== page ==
Harvard psychology professor Timothy Leary and other proponents of LSD believed psychedelics would bring about a revolution in consciousness, making people more creative, open-minded, and tolerant.
According to Leary, “the kids taking LSD aren’t going to fight your wars. They’re not going to join your corporations.”
Conservative voices considered this movement and LSD a detriment to the traditional values of America.
In the wake of the MK-Ultra scandal, scare stories about LSD substance abuse flooded the media, which the government hyped in widespread propaganda campaigns.
President Richard Nixon declared Timothy Leary “public enemy number one” as a leading figure in this counterculture revolution and for his reckless promotion of drug use.
For the Nixon administration, LSD represented a very real threat to American society. In 1970, President Nixon introduced the Controlled Substances Act, which prohibited possessing or distributing LSD and other psychedelic drugs.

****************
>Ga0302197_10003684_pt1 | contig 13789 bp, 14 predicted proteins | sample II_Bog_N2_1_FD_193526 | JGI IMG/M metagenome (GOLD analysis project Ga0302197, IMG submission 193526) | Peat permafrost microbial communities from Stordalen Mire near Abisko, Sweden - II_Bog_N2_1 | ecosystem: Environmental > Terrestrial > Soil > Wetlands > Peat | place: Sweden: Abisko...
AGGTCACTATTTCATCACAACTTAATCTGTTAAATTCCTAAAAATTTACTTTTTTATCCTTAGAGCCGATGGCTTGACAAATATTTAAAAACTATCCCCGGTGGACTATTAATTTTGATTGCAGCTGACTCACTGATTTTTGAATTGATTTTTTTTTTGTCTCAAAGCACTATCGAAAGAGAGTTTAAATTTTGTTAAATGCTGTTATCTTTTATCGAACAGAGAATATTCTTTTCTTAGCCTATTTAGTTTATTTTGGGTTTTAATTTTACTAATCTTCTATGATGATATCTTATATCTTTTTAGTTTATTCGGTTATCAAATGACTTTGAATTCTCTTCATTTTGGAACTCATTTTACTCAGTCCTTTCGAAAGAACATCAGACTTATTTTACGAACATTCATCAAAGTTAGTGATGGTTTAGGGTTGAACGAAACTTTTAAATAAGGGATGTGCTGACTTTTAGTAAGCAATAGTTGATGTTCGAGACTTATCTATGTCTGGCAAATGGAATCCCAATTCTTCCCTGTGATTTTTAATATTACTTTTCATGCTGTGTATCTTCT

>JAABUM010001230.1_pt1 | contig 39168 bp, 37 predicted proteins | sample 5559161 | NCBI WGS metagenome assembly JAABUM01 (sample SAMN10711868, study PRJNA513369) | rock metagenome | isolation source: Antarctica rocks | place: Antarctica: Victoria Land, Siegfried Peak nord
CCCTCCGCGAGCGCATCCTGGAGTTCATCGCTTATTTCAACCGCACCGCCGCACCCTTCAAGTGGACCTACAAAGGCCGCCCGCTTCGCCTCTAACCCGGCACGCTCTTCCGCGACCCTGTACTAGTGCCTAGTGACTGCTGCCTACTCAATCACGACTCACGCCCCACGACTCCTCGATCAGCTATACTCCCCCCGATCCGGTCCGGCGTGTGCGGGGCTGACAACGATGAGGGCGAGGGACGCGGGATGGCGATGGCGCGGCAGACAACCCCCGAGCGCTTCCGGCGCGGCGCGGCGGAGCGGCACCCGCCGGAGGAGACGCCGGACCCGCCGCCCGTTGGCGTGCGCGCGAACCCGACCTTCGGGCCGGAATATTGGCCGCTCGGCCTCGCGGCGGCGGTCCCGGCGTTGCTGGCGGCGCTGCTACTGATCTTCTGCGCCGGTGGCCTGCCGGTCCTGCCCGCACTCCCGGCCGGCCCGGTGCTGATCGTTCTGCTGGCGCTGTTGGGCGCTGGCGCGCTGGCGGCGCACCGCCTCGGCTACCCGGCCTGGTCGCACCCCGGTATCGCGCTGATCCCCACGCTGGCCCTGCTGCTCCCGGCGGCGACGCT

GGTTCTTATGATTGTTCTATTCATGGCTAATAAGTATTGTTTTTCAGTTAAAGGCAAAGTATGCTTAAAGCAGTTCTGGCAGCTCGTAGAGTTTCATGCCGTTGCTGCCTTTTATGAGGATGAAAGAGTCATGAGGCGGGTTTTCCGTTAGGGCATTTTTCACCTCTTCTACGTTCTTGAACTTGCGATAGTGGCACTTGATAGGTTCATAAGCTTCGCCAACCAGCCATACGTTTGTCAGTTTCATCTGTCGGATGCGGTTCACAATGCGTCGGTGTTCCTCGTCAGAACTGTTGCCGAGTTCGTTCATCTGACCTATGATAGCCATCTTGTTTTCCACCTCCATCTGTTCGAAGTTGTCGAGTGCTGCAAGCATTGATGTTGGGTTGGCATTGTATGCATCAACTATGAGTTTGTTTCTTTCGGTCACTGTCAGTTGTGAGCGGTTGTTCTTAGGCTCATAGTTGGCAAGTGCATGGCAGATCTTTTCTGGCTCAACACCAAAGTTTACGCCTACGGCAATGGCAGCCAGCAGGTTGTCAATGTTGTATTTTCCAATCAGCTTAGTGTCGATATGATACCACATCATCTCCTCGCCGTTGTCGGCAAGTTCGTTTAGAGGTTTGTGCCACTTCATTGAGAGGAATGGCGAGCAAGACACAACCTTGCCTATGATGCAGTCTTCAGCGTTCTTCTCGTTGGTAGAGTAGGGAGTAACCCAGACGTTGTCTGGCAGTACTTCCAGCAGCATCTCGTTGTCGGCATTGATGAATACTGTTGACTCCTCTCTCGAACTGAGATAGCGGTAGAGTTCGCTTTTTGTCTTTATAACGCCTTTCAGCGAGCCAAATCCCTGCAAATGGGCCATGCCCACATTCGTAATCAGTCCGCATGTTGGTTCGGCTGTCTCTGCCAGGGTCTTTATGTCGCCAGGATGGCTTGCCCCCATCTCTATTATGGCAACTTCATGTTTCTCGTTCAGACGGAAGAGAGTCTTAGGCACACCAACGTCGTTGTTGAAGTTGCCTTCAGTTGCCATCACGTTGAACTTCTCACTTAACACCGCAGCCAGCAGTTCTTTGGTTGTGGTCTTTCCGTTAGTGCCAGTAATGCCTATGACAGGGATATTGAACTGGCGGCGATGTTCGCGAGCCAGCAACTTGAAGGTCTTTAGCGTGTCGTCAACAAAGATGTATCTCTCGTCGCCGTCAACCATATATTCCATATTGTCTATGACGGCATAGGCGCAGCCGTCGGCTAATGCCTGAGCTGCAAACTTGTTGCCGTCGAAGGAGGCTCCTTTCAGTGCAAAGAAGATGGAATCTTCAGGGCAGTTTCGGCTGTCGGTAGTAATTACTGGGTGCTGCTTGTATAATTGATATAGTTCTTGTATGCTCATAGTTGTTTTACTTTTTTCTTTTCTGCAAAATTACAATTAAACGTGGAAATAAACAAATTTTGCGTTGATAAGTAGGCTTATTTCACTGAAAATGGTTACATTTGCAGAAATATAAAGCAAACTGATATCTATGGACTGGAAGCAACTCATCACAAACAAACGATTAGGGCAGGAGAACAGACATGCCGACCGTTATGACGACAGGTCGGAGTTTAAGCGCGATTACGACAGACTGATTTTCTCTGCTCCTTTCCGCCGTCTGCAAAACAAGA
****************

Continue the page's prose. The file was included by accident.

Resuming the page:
LSD was classified as a Schedule I drug with no accepted medical use and a high potential for abuse, despite the decades’ prior research which found LSD to be a relatively safe drug with a low potential for abuse.
Additionally, LSD has shown promise in treating psychiatric conditions such as anxiety and depression. In light of this evidence, it’s clear that the Schedule I classification of LSD is unjustified.
This act effectively banned research into the therapeutic use of LSD, and this remained in place until 2006.
What Happens If You Get Caught With LSD?
Getting caught with LSD in the United States can have serious consequences. Depending on the quantity of the drug and your criminal history, you could be charged with either a misdemeanor or a felony.